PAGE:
I love to play Fool Me Good, by Precious Bryant, I always try to reference Elizabeth Cotton's Freight Train, I know it's super popular in [Longown 00:04:38] but people know it, and it always makes people happy and it's a super fun song to play on guitar. I also like to play Elizabeth Cotton's Washington Blues. That's another one I know. I do a variety of Memphis Minnie's songs from in my girlish days, I've been doing Me and My Chauffeur Blues since I started my career. I do Looking the World Over, I do a whole bunch from Memphis Minnie. I'm not sure how much of an effect this had on my song writing per se but it certainly has had an effect on the way I play guitar, and the way I see being a woman playing guitar.

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Who played on your favorite blues record growing up, and what made them your favorite? Was it the picking or the singing?
It's really hard for me to pick a favorite Blues record from my youth. The Best of Muddy Waters was probably a huge album. Little Walter's Hate to See You Go. There was many from T Bone Walker, Clarence Gatemouth Brown, Freddie King, and of course Memphis Minnie and others, Bessie Smith. One thing I always do refer back to besides Memphis Minnie though, I always refer back to the works of Bessie Smith and her Columbia Records Greatest Hits package, or are her Columbia Records Collection package. I just think she's my favorite vocalist of all time, I think everything in Blues and Jazz comes back to Bessie Smith in a lot of ways. So, she kinda wrote the book, I still reference her I still emulate her singing the best I can. I just think she's a genius, and she's just got so much soul, and there's just so much richness there. You can always go back to that. It's like going back to the well and going and getting your sustenance from the real clear water.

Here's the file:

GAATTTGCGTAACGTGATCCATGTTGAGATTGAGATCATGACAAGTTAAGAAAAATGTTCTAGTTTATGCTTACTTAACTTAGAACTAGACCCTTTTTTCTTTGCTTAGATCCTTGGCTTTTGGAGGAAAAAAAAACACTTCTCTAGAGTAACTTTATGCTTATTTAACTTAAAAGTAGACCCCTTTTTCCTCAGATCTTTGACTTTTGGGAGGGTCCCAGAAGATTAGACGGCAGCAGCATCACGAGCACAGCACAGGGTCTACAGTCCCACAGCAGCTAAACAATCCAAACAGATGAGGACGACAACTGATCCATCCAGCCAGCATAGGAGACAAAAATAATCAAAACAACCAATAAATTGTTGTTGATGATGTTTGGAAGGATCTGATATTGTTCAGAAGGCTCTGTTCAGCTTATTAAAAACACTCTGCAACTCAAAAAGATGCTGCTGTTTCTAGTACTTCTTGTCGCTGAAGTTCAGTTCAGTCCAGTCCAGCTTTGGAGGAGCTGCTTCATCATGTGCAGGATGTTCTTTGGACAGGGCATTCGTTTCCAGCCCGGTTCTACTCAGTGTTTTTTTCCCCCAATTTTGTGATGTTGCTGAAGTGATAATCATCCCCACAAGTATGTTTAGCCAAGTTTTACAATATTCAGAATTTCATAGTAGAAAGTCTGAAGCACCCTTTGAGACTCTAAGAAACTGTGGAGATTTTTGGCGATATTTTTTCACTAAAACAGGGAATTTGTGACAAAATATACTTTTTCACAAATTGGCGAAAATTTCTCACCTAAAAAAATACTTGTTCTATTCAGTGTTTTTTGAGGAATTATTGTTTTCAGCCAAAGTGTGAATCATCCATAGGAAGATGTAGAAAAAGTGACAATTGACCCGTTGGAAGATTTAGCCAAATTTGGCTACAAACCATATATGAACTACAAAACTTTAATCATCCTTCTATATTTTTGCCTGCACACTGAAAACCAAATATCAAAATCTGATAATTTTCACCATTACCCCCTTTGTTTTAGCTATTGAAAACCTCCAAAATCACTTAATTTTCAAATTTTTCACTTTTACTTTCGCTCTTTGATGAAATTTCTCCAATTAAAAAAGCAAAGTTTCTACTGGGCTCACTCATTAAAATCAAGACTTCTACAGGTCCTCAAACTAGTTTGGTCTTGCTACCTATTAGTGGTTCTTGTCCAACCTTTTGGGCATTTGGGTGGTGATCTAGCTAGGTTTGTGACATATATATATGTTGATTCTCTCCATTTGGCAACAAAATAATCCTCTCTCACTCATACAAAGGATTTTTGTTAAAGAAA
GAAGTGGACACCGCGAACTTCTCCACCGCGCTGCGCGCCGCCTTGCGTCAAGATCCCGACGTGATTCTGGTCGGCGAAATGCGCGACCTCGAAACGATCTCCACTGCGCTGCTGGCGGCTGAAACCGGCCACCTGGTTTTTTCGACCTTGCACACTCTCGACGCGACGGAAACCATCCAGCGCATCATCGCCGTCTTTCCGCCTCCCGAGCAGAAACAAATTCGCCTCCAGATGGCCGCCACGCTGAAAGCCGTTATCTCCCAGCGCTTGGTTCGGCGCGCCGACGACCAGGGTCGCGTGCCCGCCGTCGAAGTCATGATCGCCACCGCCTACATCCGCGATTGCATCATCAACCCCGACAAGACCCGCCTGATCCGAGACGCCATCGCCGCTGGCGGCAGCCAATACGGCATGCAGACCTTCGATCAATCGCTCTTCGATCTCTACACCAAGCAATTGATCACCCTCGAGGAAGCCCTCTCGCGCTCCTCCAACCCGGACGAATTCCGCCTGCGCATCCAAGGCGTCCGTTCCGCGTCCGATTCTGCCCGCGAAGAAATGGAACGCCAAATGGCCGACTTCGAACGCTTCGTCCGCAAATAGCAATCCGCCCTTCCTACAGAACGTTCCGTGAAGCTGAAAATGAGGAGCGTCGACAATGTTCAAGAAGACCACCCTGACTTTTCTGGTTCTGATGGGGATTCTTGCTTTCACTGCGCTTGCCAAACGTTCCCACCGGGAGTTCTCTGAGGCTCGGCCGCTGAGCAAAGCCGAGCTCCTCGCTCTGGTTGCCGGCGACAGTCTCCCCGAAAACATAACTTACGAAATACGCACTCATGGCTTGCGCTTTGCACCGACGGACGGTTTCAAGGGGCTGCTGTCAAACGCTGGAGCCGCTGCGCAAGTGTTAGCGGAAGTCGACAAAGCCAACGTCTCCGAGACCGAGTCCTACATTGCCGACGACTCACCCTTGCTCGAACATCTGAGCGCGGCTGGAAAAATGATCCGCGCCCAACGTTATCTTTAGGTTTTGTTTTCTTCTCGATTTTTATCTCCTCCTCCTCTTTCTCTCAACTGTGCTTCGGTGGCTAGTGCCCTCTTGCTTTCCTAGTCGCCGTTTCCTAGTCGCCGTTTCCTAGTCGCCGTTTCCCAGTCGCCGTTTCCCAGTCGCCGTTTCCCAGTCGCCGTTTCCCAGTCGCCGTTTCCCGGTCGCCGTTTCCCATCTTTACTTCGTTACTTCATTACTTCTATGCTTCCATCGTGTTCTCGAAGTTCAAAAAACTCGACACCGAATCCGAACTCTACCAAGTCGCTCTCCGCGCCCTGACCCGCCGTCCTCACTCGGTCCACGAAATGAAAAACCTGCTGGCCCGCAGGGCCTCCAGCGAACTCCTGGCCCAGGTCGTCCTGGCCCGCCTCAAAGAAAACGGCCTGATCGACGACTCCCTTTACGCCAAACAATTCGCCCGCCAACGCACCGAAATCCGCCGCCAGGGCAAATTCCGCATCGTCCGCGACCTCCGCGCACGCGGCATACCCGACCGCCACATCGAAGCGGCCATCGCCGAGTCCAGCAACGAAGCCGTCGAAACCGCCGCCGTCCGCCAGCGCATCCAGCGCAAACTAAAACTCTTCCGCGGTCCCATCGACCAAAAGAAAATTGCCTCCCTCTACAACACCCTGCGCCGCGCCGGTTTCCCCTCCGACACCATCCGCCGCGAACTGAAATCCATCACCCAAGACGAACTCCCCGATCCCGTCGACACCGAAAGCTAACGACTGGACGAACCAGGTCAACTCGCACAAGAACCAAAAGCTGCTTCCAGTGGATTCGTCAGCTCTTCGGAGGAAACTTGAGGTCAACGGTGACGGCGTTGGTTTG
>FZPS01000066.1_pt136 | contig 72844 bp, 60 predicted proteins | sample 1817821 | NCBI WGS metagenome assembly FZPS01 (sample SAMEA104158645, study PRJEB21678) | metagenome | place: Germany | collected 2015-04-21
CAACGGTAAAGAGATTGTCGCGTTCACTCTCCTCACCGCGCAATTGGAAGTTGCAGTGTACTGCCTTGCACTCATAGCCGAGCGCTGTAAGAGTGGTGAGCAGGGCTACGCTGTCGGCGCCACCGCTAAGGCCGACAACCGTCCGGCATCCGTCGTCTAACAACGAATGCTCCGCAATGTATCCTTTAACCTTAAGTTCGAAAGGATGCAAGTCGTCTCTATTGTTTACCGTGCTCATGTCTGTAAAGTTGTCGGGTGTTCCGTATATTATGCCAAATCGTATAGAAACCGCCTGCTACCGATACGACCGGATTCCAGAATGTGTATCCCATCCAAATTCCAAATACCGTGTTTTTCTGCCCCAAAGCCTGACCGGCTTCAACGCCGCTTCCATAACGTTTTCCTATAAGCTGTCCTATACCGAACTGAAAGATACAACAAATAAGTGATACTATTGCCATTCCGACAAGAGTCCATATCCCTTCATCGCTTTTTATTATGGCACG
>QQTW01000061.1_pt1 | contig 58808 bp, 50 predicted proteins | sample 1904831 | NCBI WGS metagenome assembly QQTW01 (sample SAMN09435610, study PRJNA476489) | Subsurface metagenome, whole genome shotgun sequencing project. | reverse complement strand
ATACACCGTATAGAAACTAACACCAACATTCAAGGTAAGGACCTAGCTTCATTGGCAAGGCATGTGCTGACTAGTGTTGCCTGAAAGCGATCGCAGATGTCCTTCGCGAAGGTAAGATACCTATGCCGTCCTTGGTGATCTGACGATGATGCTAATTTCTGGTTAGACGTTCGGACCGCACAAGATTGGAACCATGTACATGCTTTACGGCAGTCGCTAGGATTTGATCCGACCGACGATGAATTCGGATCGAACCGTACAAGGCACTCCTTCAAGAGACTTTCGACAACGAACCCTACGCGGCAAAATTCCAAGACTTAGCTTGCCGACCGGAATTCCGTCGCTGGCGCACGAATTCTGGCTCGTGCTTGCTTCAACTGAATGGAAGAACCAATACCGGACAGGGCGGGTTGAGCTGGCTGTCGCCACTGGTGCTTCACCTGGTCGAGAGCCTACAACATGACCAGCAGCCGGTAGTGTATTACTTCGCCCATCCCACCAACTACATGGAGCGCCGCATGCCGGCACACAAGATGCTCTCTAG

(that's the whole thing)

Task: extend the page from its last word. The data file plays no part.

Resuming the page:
How do you feel the Guitar Woman Project has helped your music? What are your hopes for it in the future?
The Guitar Woman Project keeps me inspired, it's something I started back in 2001 by doing a series of interviews with other women guitar players. I'm now doing a monthly call in for Guitar Player Magazine, called the Foley Files that they are printing excerpts from these interviews. I just think it's really inspiring, I don't think, I'm not trying to prove anything, on any agenda per se. What I'm really trying to do is pay tribute to people who I think are really interesting people. Unique people, I think people who have taken this path, a unique path, generally have something in their character that makes them unique, and I'm trying to draw that out and inspire people with that uniqueness and that courage more than anything else. My plans in the future are to finish the book, to do potentially a one woman show as a tribute to some of the women who have inspired me, and just keep spreading the good word.